JavaRebel has been around for quite some time now. I heard about it last year, and was hooked by the statement that it could cut development time by 6%. It’s a brave statement for any tool to make, so I had to find out more. It’s only recently that I’ve put aside the time to try this tool out and find how it actually saves me time. Before I go into this in detail, let’s see why there’s a need for productivity tools with the current Java environments.
Recently I’ve been working on a Java EE project, where I develop the project in Eclipse 3.5 and have set up Tomcat v6 as my server. It works pretty well, any changes I make while coding my JSPs get to the server pretty quickly. However, if I make a change to any of the backing beans I need to redeploy properly, not being able to rely on the default mechanism that works so well for my JSPs. How long does this redeploy take - maybe about a minute, sometimes slightly longer. The thing about this project in particular is that I’m doing it in my spare time, which I don’t have a whole lot of – those minutes I spend restarting are quite valuable to me when you add them all together.
As a desktop developer, this pattern is familiar to me. When debugging through my code in Eclipse, it’s nice to make a change and see that reflected in the running instance straight away with HotSwap. Sometimes I want to make more fundamental changes like changing the class structure, and when I do that I know I’m going to have to stop my debug instance and start again. When you’ve gone through a long series of steps to get here, this can be a killer. Without a doubt, this is one of the reasons that we fail when it comes to the “quality code vs code on time” question. I’ve often wondered why this is the case with Java when dynamic languages and .NET can handle this quickly.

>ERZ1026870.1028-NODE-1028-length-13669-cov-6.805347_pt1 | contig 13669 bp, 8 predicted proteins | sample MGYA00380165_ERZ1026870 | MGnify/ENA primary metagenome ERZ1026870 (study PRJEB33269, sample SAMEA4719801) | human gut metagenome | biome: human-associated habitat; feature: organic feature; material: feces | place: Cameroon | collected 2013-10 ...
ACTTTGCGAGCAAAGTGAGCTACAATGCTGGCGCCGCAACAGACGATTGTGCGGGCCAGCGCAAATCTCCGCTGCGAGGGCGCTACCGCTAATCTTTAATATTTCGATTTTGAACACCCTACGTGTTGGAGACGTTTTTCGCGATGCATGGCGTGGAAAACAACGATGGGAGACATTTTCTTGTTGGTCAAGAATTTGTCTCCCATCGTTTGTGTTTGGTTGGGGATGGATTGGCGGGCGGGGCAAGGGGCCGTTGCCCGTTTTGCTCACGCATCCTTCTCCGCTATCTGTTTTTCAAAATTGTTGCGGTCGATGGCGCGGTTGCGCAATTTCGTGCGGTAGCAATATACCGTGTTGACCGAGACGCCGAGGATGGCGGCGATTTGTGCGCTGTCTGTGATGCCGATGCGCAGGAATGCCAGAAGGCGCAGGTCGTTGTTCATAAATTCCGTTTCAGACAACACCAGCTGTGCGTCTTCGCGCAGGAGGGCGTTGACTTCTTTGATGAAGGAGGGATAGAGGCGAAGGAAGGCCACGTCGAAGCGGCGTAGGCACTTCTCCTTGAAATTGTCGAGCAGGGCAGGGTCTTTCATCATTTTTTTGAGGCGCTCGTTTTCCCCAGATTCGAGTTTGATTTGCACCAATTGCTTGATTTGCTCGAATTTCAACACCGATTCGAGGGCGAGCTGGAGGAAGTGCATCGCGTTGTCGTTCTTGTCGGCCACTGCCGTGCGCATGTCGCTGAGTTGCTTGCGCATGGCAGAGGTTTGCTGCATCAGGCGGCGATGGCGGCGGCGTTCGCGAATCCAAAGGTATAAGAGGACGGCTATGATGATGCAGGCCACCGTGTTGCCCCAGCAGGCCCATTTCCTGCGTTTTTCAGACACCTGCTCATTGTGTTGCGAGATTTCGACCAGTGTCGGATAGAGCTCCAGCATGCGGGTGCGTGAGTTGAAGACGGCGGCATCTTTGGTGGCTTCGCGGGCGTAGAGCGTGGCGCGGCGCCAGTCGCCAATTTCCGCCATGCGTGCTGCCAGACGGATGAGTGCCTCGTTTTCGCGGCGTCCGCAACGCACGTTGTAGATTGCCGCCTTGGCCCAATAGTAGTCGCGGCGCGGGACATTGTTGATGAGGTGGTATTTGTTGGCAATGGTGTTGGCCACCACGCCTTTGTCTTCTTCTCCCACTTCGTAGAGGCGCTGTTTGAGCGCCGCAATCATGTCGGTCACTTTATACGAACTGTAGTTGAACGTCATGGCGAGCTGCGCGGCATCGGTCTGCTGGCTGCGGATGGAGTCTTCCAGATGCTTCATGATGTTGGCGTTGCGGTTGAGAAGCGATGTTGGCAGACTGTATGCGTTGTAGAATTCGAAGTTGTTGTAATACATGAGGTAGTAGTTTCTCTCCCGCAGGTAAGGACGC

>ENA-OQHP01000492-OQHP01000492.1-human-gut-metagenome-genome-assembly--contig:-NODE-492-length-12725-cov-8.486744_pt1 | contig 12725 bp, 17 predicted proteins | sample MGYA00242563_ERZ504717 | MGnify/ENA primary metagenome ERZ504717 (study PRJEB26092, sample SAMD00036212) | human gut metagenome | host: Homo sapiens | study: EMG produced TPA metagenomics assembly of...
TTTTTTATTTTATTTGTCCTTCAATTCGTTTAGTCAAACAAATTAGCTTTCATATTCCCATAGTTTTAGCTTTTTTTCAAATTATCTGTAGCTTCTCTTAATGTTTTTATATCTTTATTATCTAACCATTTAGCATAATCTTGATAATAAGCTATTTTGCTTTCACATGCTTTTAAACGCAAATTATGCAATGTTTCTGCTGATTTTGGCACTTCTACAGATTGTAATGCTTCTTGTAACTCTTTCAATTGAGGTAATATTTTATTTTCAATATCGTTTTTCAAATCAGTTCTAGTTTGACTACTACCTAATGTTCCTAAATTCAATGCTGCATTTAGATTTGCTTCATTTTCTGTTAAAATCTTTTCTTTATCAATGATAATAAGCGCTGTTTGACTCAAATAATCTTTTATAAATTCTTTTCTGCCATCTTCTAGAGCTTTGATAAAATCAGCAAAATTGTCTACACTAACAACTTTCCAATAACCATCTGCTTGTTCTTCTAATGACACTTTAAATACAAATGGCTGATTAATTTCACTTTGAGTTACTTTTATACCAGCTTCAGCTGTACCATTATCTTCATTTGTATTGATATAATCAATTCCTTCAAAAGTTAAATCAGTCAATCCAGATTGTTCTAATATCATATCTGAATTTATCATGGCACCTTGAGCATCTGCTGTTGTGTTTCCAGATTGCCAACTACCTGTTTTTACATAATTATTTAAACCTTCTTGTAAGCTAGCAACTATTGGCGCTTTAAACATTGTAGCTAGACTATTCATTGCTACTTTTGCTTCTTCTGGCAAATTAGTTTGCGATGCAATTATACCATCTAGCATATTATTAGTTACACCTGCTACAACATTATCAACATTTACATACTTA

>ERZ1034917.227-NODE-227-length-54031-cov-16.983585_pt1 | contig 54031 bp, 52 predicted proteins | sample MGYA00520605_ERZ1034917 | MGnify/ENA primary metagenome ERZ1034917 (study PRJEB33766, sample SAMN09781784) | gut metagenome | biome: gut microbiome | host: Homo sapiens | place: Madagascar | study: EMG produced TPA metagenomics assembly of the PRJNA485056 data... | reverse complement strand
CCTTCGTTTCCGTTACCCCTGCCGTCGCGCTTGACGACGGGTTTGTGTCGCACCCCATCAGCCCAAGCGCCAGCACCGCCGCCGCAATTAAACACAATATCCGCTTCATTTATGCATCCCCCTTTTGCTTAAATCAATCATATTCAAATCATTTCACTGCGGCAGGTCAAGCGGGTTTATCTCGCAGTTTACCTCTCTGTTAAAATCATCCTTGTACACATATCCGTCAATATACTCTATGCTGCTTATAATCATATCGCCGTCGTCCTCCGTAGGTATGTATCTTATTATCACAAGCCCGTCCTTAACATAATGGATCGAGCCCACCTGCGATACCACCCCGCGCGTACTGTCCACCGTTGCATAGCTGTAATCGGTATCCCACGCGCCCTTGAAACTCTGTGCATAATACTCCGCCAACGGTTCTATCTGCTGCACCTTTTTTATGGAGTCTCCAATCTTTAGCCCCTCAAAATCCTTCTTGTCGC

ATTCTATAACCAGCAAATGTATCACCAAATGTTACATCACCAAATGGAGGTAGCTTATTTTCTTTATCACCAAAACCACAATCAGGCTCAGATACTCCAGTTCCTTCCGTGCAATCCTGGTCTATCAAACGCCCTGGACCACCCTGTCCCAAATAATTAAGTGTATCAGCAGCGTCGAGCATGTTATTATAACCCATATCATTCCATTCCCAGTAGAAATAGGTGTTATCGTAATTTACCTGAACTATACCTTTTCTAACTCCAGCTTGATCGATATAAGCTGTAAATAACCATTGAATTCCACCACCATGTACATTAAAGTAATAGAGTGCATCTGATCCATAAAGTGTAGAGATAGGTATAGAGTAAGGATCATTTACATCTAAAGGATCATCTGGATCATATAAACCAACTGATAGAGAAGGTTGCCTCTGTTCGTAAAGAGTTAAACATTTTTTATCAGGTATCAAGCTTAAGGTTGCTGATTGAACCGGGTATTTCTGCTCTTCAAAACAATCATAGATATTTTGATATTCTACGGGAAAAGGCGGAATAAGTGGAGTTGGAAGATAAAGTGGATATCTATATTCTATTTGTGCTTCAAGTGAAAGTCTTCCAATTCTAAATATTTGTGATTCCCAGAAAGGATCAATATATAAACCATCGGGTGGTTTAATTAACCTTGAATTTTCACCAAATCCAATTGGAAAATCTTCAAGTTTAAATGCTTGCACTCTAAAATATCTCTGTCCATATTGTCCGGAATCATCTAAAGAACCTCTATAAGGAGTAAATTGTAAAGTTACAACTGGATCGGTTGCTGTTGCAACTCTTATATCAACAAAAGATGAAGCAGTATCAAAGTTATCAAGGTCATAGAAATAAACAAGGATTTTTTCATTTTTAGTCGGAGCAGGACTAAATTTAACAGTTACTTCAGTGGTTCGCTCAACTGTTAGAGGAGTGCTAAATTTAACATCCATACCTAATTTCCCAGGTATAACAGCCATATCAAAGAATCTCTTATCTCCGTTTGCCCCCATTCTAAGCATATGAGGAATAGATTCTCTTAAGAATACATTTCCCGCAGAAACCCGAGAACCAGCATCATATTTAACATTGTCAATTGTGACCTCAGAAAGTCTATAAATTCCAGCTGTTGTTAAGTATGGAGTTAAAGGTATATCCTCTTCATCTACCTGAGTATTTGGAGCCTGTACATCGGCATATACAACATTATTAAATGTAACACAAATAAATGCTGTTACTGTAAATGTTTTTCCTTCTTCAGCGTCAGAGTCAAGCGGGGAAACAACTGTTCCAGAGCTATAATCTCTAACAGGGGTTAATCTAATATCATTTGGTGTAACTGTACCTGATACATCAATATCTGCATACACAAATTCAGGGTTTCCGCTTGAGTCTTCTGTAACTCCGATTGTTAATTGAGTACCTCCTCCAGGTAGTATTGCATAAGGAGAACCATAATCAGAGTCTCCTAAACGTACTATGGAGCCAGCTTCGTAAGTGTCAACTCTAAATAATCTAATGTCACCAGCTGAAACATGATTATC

Rather than give up on my language of choice and move to .NET, I’d prefer that this gets fixed for my current environment.
While there are some partial solutions available without the need for something like JavaRebel, they don't go far enough. Hot Deploy, for example, allows you to redeploy your code to an application server in about 30 seconds. That's not bad, but JavaRebel allos you to do this reload in milliseconds. HotSwap is another good solution, allowing you to change code during a debugging session but it doesn't allow major structural changes such as adding new classes or methods. Finally, OSGi is another approach to take - by splitting your application into smaller modules, it can make the redeployment seem faster.On the face of it JavaRebel seems to be the answer to all my problems here. JavaRebel is just a nice clean addition to your JVM or application server on the class loader level. With JavaRebel, it’s conceivable that I can start up my debug session and nicely interweave my code changes into the running instance, without anything unexpected happening. How does this work? Well the FAQ describes it as follows: